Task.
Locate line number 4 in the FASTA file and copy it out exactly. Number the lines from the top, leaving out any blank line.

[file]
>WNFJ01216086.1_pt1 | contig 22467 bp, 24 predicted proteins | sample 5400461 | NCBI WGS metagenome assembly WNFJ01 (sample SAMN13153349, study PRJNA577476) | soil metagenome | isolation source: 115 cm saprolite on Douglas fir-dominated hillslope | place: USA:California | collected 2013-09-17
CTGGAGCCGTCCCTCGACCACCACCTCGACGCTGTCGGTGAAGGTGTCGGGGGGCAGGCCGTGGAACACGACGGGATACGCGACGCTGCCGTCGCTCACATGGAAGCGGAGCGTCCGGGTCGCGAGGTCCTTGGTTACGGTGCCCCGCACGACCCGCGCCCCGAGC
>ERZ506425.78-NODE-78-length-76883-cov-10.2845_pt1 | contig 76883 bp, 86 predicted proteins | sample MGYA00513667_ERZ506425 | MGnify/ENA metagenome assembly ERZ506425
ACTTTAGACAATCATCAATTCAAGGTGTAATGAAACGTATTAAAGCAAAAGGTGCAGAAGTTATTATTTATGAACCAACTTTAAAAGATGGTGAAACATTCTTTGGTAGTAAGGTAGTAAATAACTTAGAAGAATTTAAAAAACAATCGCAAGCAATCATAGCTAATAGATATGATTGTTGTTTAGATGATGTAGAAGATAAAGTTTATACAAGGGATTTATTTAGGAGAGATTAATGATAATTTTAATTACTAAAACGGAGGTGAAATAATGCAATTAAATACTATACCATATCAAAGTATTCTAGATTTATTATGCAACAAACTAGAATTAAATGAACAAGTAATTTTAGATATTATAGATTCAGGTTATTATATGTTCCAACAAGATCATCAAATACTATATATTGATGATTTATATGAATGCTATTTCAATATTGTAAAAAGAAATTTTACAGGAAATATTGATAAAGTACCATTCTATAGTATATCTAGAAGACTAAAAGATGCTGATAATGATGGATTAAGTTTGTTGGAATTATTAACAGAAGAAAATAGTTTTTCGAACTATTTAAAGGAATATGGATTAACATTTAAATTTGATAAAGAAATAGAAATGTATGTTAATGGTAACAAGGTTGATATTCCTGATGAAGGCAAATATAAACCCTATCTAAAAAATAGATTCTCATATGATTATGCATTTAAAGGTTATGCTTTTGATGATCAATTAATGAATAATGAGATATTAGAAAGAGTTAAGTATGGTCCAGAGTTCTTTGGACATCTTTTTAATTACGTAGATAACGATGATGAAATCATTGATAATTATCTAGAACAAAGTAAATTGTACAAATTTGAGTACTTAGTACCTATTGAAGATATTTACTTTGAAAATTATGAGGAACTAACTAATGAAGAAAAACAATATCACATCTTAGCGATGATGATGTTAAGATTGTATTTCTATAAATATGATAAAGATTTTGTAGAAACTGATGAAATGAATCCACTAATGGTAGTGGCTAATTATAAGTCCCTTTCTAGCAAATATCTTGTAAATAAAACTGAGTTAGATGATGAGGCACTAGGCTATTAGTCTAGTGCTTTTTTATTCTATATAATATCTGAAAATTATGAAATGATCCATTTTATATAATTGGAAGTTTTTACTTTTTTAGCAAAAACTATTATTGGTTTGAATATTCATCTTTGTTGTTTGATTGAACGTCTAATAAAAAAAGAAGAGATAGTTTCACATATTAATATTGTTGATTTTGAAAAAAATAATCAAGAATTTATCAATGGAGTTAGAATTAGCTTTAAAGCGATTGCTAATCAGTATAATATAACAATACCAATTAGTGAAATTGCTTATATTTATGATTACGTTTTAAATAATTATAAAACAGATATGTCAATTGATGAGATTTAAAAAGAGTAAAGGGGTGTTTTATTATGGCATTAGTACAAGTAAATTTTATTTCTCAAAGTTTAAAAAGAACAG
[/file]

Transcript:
ACTTTAGACAATCATCAATTCAAGGTGTAATGAAACGTATTAAAGCAAAAGGTGCAGAAGTTATTATTTATGAACCAACTTTAAAAGATGGTGAAACATTCTTTGGTAGTAAGGTAGTAAATAACTTAGAAGAATTTAAAAAACAATCGCAAGCAATCATAGCTAATAGATATGATTGTTGTTTAGATGATGTAGAAGATAAAGTTTATACAAGGGATTTATTTAGGAGAGATTAATGATAATTTTAATTACTAAAACGGAGGTGAAATAATGCAATTAAATACTATACCATATCAAAGTATTCTAGATTTATTATGCAACAAACTAGAATTAAATGAACAAGTAATTTTAGATATTATAGATTCAGGTTATTATATGTTCCAACAAGATCATCAAATACTATATATTGATGATTTATATGAATGCTATTTCAATATTGTAAAAAGAAATTTTACAGGAAATATTGATAAAGTACCATTCTATAGTATATCTAGAAGACTAAAAGATGCTGATAATGATGGATTAAGTTTGTTGGAATTATTAACAGAAGAAAATAGTTTTTCGAACTATTTAAAGGAATATGGATTAACATTTAAATTTGATAAAGAAATAGAAATGTATGTTAATGGTAACAAGGTTGATATTCCTGATGAAGGCAAATATAAACCCTATCTAAAAAATAGATTCTCATATGATTATGCATTTAAAGGTTATGCTTTTGATGATCAATTAATGAATAATGAGATATTAGAAAGAGTTAAGTATGGTCCAGAGTTCTTTGGACATCTTTTTAATTACGTAGATAACGATGATGAAATCATTGATAATTATCTAGAACAAAGTAAATTGTACAAATTTGAGTACTTAGTACCTATTGAAGATATTTACTTTGAAAATTATGAGGAACTAACTAATGAAGAAAAACAATATCACATCTTAGCGATGATGATGTTAAGATTGTATTTCTATAAATATGATAAAGATTTTGTAGAAACTGATGAAATGAATCCACTAATGGTAGTGGCTAATTATAAGTCCCTTTCTAGCAAATATCTTGTAAATAAAACTGAGTTAGATGATGAGGCACTAGGCTATTAGTCTAGTGCTTTTTTATTCTATATAATATCTGAAAATTATGAAATGATCCATTTTATATAATTGGAAGTTTTTACTTTTTTAGCAAAAACTATTATTGGTTTGAATATTCATCTTTGTTGTTTGATTGAACGTCTAATAAAAAAAGAAGAGATAGTTTCACATATTAATATTGTTGATTTTGAAAAAAATAATCAAGAATTTATCAATGGAGTTAGAATTAGCTTTAAAGCGATTGCTAATCAGTATAATATAACAATACCAATTAGTGAAATTGCTTATATTTATGATTACGTTTTAAATAATTATAAAACAGATATGTCAATTGATGAGATTTAAAAAGAGTAAAGGGGTGTTTTATTATGGCATTAGTACAAGTAAATTTTATTTCTCAAAGTTTAAAAAGAACAG